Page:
Therefore, in the current situation the Polish presidency of the Council of the EU is not the way to promote someone's interests. However, attention, no doubt, should be paid to issues that are important for each individual country. Senior Polish politicians keep emphasising that their country has to do everything possible to become a true regional leader. This requires, among other things, to explain to other EU members about the real problems, expectations and needs of the Eastern Neighbourhood countries. In order to accomplish this, the Polish government needs to stop telling small lies in order to embellish the situation. It is unacceptable for Polish President Bronisław Komorowski to say, as he did, at the June 2011 Wroclaw Global Forum that after the new president came to power in Ukraine the situation on the democratic front has constantly been improving. Such a view is loudly proclaimed by Moscow and is contrary to that expressed by international human rights organisations. –
It is also in Poland's interests to ensure an honest EU-Ukraine dialogue: if the parties become aware that the Association Agreement does not mention membership prospects why would one side not openly raise this question? Furthermore, the Polish government has long participated in this virtual dialogue. It was only in the last months of the negotiations when Polish Foreign Minister Radisław Sikorski admitted that the issue of membership would be absent from the text of the Association Agreement. If this is what “honest” European dialogue amounts to it is no wonder that similar “democratisation” processes lead to the pacification of the opposition in Belarus.
We need to remember that the responsibility for these negotiations rests, above all, with the Ukrainian leadership and Viktor Yanukovych personally. In the first half of 2010, Kyiv pretended not to care about the country’s integration into the EU. Now, despite certain adjustments in its foreign-policy course, we continue to see a selective approach to introducing European values. After all, Party of Regions representatives admit they are primarily interested in economic cooperation while none of them acknowledge any curtailment of democratic freedoms in Ukraine. Using this approach means that full integration into the EU is out of the question.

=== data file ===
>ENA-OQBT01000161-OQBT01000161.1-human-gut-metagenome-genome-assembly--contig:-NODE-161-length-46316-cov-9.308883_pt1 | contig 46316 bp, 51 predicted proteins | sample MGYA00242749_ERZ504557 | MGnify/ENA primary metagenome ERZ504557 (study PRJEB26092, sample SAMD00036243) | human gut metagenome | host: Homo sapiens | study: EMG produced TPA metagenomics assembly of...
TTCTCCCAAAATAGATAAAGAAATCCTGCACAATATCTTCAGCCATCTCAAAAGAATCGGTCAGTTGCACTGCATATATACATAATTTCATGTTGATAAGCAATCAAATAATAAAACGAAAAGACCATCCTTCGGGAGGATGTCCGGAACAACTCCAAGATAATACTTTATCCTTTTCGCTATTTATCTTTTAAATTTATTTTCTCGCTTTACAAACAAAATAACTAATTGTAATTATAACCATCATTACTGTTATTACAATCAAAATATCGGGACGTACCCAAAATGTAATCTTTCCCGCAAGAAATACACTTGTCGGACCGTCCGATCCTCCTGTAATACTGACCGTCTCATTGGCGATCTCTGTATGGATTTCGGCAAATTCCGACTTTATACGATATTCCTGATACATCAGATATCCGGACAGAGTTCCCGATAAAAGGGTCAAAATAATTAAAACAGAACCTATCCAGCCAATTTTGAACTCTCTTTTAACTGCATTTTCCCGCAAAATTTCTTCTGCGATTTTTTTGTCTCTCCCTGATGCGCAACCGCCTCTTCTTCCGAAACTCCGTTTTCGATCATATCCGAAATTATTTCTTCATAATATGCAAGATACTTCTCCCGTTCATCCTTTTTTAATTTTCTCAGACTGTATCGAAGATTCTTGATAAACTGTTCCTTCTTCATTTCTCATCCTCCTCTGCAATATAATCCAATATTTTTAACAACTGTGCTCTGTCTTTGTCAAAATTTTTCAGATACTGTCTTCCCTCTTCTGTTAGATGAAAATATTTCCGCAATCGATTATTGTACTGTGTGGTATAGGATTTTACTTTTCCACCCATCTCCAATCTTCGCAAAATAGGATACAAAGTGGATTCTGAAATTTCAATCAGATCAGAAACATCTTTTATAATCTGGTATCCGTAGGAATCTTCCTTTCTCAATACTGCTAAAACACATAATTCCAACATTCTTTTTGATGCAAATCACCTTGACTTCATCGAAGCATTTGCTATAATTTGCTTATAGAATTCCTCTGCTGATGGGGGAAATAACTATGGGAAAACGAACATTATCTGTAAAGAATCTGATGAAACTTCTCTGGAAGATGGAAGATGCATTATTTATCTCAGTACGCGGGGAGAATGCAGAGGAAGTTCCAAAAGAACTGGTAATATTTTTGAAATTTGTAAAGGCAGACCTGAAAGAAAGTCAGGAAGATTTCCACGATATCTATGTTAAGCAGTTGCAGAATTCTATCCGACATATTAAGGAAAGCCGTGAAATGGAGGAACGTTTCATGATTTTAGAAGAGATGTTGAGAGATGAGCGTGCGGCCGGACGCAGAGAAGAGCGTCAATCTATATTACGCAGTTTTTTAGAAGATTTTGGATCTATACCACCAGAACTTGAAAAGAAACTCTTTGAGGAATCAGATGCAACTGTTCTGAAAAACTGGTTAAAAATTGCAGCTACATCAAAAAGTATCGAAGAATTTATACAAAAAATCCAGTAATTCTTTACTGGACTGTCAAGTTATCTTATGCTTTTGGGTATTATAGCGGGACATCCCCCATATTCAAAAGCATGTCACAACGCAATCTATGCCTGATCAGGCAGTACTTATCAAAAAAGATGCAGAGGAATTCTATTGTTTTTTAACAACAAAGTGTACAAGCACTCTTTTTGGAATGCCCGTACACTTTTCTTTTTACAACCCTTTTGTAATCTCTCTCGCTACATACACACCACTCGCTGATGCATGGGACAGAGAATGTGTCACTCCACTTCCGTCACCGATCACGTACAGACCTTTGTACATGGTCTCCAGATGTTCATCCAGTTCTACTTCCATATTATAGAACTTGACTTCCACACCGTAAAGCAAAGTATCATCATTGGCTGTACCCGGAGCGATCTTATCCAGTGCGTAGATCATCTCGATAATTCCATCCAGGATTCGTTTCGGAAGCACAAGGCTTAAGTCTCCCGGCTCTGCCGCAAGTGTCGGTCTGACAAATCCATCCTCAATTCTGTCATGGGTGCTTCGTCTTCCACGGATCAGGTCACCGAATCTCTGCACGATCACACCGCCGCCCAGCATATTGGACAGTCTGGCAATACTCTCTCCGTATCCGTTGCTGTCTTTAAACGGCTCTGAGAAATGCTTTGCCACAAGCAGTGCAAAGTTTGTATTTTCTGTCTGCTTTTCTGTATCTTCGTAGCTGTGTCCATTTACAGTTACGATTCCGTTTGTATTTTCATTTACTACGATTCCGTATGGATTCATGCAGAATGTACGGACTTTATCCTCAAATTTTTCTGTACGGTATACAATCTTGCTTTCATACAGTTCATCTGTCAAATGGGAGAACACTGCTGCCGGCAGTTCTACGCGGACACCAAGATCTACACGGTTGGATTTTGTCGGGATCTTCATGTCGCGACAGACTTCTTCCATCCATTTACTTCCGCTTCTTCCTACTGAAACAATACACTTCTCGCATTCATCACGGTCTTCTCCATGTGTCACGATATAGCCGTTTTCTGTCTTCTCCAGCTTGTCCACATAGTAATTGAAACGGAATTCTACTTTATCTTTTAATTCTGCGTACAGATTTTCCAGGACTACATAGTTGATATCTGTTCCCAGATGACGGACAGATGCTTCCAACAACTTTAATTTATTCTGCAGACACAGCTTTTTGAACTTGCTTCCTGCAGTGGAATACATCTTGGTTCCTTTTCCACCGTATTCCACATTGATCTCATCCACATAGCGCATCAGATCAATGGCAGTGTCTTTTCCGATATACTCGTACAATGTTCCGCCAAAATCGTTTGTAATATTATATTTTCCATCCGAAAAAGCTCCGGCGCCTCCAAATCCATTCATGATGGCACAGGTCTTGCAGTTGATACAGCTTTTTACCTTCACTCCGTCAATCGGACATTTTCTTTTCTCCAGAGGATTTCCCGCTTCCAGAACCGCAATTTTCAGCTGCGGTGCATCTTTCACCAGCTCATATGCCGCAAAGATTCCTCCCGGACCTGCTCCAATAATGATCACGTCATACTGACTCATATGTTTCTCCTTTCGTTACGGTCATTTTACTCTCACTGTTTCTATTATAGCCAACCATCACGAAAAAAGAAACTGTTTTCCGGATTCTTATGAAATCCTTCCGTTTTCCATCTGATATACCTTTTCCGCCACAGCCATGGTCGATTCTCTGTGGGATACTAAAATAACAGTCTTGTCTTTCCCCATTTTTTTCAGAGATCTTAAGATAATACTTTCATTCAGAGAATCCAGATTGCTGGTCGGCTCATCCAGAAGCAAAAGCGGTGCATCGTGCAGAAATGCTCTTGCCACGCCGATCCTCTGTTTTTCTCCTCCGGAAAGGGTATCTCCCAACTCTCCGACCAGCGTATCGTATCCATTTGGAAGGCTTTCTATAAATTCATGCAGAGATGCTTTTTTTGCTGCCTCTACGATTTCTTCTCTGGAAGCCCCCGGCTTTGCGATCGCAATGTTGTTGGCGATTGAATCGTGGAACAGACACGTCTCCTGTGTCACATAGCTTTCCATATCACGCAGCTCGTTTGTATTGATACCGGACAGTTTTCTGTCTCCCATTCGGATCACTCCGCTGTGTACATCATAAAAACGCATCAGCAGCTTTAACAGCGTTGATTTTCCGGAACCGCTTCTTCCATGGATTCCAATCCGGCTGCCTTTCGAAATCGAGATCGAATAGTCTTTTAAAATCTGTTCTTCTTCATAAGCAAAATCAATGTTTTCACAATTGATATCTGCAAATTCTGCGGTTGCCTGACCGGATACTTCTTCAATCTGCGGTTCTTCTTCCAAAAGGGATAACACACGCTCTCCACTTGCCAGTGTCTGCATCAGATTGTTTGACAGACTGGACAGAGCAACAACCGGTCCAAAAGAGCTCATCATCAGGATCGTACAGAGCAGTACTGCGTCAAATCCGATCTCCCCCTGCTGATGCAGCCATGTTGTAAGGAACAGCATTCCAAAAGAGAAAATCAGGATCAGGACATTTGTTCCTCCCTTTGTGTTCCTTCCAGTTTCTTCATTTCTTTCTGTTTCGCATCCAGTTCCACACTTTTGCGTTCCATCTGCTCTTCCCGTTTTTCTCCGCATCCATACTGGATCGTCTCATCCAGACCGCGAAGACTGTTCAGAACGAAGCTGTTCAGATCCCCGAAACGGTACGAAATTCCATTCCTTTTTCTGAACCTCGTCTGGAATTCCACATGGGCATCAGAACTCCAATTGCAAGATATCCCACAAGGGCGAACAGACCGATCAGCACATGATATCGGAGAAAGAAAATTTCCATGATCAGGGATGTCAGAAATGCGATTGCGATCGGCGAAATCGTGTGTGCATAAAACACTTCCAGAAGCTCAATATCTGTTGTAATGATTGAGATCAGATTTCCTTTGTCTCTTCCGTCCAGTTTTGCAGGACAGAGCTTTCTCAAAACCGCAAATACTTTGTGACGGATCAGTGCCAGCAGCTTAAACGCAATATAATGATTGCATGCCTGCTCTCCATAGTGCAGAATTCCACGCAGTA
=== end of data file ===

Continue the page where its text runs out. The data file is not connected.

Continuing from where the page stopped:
Jan Lityński and Henryk Wujec, two of the founders of Solidarity and the Workers Defense Committee (the latter also heads the Polish-Ukrainian Forum), wrote to Gazeta Wyborcza on 1 July saying: “It is often worthwhile in politics to focus on long-term tasks which, if un-resolved, will make it impossible to resolve current affairs. Therefore, contrary to many first-priority challenges we need to turn our eyes and look into the future from a different angle.” If during its presidency (of the Council of the EU) Poland manages to look beyond “current affairs” then more will also be undertaken for Ukraine. However, this is very unlikely because internal EU issues are likely to dominate the agenda. Moreover, Poland’s presidency comes at a time when the ruling Polish party, Civic Platform, will be preparing for parliamentary elections and will need to find success stories. It is now the time to work on the 2014-2020 EU budget, save the Eurozone and seek ways to assist North Africa. This means that the EU may not have enough capacities and opportunities to address issues in the Eastern Neighbourhood. This region and, above all, Ukraine can only attract attention through its own efforts.
As defined by Poland’s Foreign Affairs Ministry the priorities of Poland's presidency of the Council of the EU are as follows:
European integration as a source of economic growth (further developingthe internal market, improving conditions for small and medium enterprises and formulating a new EU budget)
A secure Europe (strengthening the EU’s external energy policy, strengthening military and civilian EU capabilitiesand border security)
A Europe benefiting from openness (signing an accession treaty with Croatia; progress in accession negotiations with Icelandand Turkey; support for democratic transformation in Southern Neighborhood countries and stepping up cooperation with the EU’s Eastern neighbours).